Pandemic pet boom puts dogs, cats and other critters at the top of the holiday gift list

  • Pet merchandise is expected to be one of the top gift-giving categories this holiday season, with people planning to spend an average of $90, according to a survey by consulting firm Deloitte.
  • Walmart, Chewy, Petco, Petsmart and other retailers have stocked up on seasonal costumes, chew toys and other pet gifts.
  • “Pet parents have more time. All of us have more time,” Chewy CEO Sumit Singh said. “When you have time and there are more people at home, pets are actually getting entertained and engaged more.”



a dog looking at the camera


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During the early months of the coronavirus pandemic, Meagan Remmes felt a tug for companionship after she got furloughed from her job and spent long days in a quiet house. She found her answer about two weeks ago in a box abandoned near her mailbox.

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She heard a whimper. Inside, she found a weeks-old puppy wrapped in a towel.

Her new rescue puppy, Locust, is one of many that have joined families through adoptions and fostering during the pandemic as Americans seek out company and find it in pets from reptiles to cats. As Americans get ready for the holidays, retailers and industry-watchers anticipate that pet boom may drive sales of dog treats, cat furniture, pet-sized ugly Christmas sweaters and other gifts throughout the holiday season.

Pet merchandise is expected to be one of the top gift-giving categories, according to a survey by consulting firm Deloitte. About half of the more than 4,000 people surveyed by the firm said they plan to purchase pet foods and supplies during the holiday season. On average, they plan to spend $90 on pet items, such as gifts for their own dog or for a family member or friend’s pet.

About one in four people said they plan to buy pet toys, decor and accessories as a gift. About 15% of those surveyed said they hoped to receive those as a gift.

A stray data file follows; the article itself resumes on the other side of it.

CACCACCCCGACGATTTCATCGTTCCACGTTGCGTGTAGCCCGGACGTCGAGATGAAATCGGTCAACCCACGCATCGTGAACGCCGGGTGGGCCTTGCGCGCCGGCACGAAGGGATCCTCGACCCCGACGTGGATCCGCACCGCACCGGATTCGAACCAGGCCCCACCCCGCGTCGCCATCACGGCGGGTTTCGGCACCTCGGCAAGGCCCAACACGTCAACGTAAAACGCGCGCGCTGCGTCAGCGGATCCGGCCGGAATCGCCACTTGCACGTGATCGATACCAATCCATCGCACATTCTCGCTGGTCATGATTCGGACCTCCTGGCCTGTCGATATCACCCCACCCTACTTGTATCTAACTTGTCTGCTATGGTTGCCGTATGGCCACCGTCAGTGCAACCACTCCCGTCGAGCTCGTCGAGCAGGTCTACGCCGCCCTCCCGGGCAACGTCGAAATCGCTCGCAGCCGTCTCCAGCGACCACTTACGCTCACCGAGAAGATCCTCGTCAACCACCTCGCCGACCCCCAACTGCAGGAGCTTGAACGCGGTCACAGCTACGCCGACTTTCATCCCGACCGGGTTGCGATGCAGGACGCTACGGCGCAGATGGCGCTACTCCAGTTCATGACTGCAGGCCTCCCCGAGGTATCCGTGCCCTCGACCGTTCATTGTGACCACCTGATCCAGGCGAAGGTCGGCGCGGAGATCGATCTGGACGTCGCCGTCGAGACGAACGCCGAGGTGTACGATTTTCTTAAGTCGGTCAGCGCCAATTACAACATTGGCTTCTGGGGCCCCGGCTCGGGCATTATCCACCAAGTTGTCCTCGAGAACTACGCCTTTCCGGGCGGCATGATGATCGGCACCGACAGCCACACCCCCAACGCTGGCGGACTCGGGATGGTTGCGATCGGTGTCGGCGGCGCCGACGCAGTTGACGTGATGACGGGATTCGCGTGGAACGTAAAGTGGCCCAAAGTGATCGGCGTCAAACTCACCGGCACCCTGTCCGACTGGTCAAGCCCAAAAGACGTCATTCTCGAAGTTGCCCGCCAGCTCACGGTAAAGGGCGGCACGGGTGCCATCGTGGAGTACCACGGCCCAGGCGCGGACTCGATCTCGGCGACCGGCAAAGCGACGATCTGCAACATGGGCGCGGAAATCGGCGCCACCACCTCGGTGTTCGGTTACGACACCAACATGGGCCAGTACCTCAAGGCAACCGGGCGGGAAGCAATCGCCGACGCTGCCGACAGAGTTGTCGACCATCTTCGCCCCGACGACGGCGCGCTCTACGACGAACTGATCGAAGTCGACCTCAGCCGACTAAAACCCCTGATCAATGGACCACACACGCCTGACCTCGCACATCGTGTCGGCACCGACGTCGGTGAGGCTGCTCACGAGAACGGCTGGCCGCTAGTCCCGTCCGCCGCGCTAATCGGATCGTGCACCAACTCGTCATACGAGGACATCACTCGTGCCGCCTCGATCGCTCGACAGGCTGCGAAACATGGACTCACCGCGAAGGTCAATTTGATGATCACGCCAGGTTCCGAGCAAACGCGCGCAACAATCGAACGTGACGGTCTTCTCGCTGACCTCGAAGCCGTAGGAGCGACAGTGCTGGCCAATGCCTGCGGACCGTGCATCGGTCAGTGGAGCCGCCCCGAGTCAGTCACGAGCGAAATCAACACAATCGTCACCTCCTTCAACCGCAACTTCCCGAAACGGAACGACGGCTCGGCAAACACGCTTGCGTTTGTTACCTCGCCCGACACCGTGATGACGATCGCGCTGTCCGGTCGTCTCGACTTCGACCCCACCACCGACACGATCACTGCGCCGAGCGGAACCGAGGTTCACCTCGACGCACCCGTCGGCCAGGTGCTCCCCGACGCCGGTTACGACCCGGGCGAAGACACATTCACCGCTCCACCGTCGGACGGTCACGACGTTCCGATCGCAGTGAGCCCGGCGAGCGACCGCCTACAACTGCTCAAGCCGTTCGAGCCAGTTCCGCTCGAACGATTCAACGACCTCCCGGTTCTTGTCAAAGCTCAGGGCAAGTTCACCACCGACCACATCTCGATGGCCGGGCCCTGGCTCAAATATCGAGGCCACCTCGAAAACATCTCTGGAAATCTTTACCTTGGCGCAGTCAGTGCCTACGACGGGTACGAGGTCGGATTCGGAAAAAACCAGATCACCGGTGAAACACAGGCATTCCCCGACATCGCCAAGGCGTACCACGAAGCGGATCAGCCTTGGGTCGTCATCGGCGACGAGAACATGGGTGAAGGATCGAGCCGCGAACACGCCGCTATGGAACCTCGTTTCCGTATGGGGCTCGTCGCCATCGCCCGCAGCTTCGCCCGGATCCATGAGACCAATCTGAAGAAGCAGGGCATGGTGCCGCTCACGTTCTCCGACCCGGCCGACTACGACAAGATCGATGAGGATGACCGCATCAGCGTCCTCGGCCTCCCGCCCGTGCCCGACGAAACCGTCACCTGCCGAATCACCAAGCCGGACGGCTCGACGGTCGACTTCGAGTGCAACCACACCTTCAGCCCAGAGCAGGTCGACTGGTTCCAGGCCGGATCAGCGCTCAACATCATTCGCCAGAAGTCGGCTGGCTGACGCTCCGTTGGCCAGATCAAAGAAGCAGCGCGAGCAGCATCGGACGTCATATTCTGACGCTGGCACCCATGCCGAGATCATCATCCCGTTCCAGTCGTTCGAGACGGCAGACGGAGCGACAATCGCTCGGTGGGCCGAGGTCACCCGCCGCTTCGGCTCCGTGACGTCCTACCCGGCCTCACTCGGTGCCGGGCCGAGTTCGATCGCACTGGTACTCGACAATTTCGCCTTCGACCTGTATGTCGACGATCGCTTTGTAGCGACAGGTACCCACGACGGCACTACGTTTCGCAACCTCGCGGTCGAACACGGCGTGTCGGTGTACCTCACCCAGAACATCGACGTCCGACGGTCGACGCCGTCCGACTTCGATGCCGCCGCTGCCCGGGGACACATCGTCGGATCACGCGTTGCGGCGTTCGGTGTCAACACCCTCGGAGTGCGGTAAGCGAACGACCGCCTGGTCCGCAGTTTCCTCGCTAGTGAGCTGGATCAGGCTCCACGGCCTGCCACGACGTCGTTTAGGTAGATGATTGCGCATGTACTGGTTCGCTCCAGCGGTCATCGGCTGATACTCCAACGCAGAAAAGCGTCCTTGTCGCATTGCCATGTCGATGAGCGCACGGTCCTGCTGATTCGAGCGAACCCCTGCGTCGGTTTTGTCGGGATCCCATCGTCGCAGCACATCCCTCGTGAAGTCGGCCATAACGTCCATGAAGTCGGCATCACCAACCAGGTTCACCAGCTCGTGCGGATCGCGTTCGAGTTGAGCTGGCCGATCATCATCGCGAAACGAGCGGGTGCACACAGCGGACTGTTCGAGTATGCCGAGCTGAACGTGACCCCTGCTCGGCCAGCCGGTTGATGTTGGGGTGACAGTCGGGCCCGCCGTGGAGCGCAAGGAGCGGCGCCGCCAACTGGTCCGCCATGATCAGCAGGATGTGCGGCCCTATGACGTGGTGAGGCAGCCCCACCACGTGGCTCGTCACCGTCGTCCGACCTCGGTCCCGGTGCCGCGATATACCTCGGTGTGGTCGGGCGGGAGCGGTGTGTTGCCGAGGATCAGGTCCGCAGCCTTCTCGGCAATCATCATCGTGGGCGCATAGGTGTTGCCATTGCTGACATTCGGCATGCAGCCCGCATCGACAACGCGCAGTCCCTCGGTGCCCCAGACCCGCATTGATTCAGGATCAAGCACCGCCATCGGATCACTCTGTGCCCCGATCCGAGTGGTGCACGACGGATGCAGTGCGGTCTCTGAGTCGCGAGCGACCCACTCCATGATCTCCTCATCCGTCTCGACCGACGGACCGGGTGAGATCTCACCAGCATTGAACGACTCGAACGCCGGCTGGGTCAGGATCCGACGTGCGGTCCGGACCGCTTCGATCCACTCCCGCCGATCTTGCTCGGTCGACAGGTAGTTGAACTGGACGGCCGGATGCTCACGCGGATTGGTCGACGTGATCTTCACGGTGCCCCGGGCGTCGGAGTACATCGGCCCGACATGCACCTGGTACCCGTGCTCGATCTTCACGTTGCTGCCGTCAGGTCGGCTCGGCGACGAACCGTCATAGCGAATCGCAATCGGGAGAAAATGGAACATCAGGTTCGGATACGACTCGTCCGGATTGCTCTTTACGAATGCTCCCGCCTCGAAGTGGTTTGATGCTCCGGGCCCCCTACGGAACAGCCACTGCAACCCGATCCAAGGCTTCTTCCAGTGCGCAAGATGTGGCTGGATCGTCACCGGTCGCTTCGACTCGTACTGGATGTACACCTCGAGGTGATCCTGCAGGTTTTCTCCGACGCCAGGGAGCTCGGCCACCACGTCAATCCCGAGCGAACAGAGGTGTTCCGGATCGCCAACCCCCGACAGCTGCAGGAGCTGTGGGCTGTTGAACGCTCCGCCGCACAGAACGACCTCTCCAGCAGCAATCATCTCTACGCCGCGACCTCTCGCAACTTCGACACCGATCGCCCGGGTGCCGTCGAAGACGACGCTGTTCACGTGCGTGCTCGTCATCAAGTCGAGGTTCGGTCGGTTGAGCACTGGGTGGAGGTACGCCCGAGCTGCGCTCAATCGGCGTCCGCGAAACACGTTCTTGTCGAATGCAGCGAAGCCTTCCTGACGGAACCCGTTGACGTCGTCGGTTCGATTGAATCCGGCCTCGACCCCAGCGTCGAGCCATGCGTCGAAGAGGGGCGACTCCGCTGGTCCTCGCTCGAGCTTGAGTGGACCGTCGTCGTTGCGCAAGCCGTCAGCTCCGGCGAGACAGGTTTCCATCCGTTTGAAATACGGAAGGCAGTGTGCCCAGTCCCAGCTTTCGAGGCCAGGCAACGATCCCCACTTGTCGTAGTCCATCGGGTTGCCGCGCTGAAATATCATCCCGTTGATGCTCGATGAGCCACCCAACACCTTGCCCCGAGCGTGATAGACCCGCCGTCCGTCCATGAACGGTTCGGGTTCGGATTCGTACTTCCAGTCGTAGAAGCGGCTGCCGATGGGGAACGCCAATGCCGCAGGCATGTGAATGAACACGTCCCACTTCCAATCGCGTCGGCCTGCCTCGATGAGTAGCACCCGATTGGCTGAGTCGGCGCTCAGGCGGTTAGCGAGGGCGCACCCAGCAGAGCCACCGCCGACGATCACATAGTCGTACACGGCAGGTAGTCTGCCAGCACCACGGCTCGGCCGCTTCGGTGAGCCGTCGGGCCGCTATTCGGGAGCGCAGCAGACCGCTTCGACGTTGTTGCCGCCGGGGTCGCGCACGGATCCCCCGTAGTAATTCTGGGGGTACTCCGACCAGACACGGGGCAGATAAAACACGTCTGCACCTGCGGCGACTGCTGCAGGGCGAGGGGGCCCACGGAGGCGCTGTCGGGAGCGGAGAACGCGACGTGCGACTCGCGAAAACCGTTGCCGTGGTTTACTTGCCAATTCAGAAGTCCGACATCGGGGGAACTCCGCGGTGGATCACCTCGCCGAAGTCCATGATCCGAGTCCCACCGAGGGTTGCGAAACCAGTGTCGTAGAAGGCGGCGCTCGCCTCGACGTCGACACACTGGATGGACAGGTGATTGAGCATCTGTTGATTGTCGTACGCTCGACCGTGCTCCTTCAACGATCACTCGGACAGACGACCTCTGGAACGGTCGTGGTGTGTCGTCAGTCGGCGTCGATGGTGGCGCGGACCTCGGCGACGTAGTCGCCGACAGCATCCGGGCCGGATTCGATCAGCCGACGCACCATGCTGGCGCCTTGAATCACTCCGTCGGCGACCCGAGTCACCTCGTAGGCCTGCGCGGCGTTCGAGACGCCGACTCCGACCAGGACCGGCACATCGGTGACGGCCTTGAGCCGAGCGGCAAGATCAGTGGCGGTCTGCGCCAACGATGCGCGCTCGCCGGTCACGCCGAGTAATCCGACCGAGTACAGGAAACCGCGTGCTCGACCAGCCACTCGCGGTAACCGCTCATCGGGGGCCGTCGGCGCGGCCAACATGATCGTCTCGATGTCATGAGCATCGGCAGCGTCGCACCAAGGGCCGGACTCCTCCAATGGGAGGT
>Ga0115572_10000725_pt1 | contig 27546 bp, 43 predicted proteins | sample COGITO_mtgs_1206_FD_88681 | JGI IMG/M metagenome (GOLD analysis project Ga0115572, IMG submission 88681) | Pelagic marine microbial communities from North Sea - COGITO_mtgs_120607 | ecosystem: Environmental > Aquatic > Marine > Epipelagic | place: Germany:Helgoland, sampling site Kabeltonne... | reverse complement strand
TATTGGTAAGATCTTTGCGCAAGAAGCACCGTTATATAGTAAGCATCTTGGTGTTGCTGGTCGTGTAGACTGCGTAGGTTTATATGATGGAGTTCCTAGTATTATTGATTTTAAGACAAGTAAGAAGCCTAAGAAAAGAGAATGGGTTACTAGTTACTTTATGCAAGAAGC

Walmart said it’s prepared to sell more than 3 million pet beds. Chewy said it will offer gift cards and personalized mugs, blankets and bandanas for the first time this holiday. And PetSmart will carry a mix of seasonal attire — including Santa costumes for bearded dragons.

Rod Sides, vice chairman of retail and distribution at Deloitte, said pet owners need supplies for their new pets. He said historical buying patterns show that pets take priority, even when the budget is tight.

“Often, pet is a fairly recession-proof category,” he said. “Folks will continue to spend for their pets, just as they do for their kids and family.”



a teddy bear sitting on top of a lizard: PetSmart has a wide range of seasonal pet gifts and costumes, including some for bearded dragons. I just got and uploaded the permission slip from them.


© Provided by CNBC
PetSmart has a wide range of seasonal pet gifts and costumes, including some for bearded dragons. I just got and uploaded the permission slip from them.

A $53 billion market

Even before the pandemic, pet care spending was on an upward trajectory. The $131 billion global industry is expected to have a 7% compound annual growth rate over the next five years, according to research by Jefferies. The

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Cats don’t have to be a danger to pregnant women

Q: I’m pregnant with our first child, and my mother-in-law says we should get rid of our cat because of the risk of toxoplasmosis. Is she right?

A: You can safely keep your cat.

Toxoplasma is an internal parasite that lives in the muscles of sheep, rabbits and rats. Cats that eat the meat of an infected animal can spread the parasite through their feces. If your cat lives indoors, she’s unlikely to become infected. And, in most cases, only young cats pass feces contaminated with toxoplasma eggs (oocysts). If you have an adult cat, the chance of infection is very low.

Veterinarians are well-informed on this subject, possibly even more than doctors, because they learn about toxoplasmosis at least four times during their education: in courses on feline medicine, parasitology, zoonotic disease and public health, including meat and food safety. I can assure you that female veterinarians and veterinary technicians don’t stop working with cats when they are pregnant.

You can take the same easy precautions they do to reduce the risk of infection to the developing fetus:

• Delegate litter-scooping duty to your spouse.

• Have your spouse scoop the litter box once or twice daily. Toxoplasmosis organisms need time after being passed in the cat’s feces to become infective. Frequent scooping minimizes the risk.

• Keep your cat indoors to prevent it from hunting and eating wild prey.

• Whether you’re cooking for yourself or your cat, cook lamb or rabbit meat well. And wash your hands thoroughly with soap and water after handling raw lamb or rabbit, just as you would with chicken, beef or other meat.

These precautions apply to anyone who is immunocompromised, not just women who are pregnant.

 

Have a pet question? Send it to [email protected]

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